President Kim Jong-un’s Administration, or those who worked already under Kim’s father, Kim Jong-Il, may remember the 1994 ‘Framework Agreement’, initiated by President Clinton, under which Pyongyang agreed to freeze its embryonic nuclear program at Yongbyon and in return would receive economic aid and diplomatic concessions from Washington. The thawing of relations between Pyongyang and Washington prospered until 2000, shortly before President Bush took over.

With his hawkish, neocon entourage, Cheney, Rumsfeld and Bolton, exerting pressure, Bush declined to reaffirm the backbone of the Agreed Framework, “no-hostile-intent”, and he pulled out of the Clinton made deal. Not unlike Trump, who wants to pull out of the Iran Nuclear Deal. Shortly after reneging on the Agreed Framework, Bush invaded Iraq under false pretenses and declared Iraq-Iran-North Korea the axis of evil; launching the endless war on terror. Kim Jong knows that Washington cannot be trusted.

Why would Washington be trustworthy now?  Of course, it is not. Pompeo, the new hawkish chief diplomate, is certainly not a friend of Kim Jong’s, or of communist DPRK. For now, he has to go along with the propaganda summit next month. But once that’s over, however it may play out – anything is possible.  He may default on the deal, just like Bush did in 2000, on a peace-favorable agreement and return to square one. By then DPRK may have denuclearized again.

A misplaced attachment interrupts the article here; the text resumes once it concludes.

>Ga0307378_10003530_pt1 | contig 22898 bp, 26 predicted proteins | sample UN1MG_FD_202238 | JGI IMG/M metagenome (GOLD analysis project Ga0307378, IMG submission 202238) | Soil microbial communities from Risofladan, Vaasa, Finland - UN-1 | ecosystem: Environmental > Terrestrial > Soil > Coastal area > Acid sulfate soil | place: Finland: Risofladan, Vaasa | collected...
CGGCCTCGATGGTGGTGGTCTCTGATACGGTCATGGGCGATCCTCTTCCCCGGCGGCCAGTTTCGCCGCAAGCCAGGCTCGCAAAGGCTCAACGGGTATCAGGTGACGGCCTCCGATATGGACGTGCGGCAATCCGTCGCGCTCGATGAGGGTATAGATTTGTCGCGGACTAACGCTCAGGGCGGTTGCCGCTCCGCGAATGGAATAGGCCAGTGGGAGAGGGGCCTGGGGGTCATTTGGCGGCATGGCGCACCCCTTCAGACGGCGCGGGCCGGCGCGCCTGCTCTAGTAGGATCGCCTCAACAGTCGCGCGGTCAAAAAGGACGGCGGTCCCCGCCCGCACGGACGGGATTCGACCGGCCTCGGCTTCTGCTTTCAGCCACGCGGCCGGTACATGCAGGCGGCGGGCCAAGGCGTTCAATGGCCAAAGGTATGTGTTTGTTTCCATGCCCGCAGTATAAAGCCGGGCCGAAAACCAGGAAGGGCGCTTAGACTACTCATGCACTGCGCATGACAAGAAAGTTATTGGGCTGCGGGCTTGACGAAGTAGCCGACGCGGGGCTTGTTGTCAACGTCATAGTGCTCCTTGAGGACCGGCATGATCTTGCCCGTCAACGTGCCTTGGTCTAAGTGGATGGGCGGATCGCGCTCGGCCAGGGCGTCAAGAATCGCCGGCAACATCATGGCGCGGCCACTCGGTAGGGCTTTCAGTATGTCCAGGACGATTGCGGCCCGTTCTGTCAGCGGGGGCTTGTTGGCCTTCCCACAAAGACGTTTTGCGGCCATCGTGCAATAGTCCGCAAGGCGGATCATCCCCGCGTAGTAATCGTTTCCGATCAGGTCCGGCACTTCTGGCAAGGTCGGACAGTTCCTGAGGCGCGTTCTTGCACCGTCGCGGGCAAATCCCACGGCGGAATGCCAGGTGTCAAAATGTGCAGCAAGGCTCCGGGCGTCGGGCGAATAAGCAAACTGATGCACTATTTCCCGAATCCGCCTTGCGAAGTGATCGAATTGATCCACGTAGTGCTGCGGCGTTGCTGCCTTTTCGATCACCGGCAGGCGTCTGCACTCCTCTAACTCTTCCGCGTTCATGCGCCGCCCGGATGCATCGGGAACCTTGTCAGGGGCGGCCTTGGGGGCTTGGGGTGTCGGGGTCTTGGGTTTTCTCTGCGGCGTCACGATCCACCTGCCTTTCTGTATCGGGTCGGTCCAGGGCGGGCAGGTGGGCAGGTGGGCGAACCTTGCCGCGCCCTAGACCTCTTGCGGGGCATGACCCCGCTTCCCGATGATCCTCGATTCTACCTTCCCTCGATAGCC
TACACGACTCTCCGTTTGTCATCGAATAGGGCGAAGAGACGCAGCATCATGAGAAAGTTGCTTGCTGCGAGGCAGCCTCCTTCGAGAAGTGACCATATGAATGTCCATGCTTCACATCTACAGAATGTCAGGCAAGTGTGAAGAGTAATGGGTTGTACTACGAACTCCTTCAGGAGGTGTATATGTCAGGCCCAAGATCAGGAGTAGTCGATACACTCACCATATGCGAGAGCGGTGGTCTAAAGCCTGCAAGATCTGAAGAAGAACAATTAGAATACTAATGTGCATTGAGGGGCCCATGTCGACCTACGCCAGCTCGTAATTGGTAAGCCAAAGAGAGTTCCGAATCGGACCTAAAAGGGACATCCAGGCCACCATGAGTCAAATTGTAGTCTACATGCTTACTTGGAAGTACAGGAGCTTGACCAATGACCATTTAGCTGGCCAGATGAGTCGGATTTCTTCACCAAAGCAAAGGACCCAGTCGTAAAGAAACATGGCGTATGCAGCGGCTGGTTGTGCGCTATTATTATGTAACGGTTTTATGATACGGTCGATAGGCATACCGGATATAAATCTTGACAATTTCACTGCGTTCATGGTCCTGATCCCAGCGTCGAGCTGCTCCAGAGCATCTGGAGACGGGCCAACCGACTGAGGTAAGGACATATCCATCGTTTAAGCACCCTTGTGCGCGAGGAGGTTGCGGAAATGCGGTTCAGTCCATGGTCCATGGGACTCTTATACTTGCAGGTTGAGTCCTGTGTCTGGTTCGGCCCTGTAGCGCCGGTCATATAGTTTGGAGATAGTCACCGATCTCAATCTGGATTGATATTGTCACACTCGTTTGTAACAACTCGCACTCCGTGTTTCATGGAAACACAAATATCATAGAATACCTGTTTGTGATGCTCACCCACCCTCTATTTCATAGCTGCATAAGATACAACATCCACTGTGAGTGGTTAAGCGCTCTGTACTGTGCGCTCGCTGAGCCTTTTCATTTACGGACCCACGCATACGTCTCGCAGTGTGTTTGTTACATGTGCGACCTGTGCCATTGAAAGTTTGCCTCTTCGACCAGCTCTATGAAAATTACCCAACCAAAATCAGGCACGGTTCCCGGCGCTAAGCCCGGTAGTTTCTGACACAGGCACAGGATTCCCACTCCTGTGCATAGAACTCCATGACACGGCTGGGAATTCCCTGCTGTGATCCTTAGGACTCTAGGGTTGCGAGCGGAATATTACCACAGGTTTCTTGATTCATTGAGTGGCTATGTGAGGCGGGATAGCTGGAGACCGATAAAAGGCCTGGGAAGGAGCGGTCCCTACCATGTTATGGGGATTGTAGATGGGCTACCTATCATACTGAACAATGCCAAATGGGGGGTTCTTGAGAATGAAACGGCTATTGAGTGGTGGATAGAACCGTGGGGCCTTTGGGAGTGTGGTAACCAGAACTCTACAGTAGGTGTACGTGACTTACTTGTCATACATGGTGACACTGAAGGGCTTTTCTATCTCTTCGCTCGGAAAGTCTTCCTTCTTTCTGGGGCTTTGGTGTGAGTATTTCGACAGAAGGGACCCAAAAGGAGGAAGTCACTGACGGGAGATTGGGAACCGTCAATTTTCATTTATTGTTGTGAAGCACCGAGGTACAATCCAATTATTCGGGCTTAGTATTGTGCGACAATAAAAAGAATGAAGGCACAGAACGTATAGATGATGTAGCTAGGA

And who will succeed Pompeo at the CIA? Gina Haspel, the first women ever to head the CIA, a perfect candidate for this criminal agency. Haspel herself earned the not-so-cute nickname “Godmother of Torture”, as she directed and oversaw a secret US torture prison in Thailand. Her appointment bodes well for what’s to come – more aggression, more torture around the globe. The typical last-ditch tools of a faltering empire. Haspel belongs before a Nuremberg-type tribunal not to be seen again forever.

But that won’t happen, as all the beautiful people of the exceptional nation get away with murder. Literally. Most of them with mass murder, some even with genocide. And zilch happens. Again, the world just gawks and says nothing, accepting crime in biblical dimensions has become the western new normal.

What a world we are living in: White collar criminals with blood stains all over their elite-white shirts. And the western masses just stare and say nothing – but they become warriors, as the presstitute tells them lies after bloody lies; they become complicit in the war machine that is killing millions of people on behalf of their silence.

Fortunately, there is Russia coming to the rescue. Despite the rambling bulldozer of western lie-propaganda, Russian voices, especially Mr. Putin’s voice and that of his Foreign Secretary Sergei Lavrov, are increasingly heard and listened to. But the western propaganda machine, knowing of its crumbling Master-empire, knows no limits of sowing Russophobia.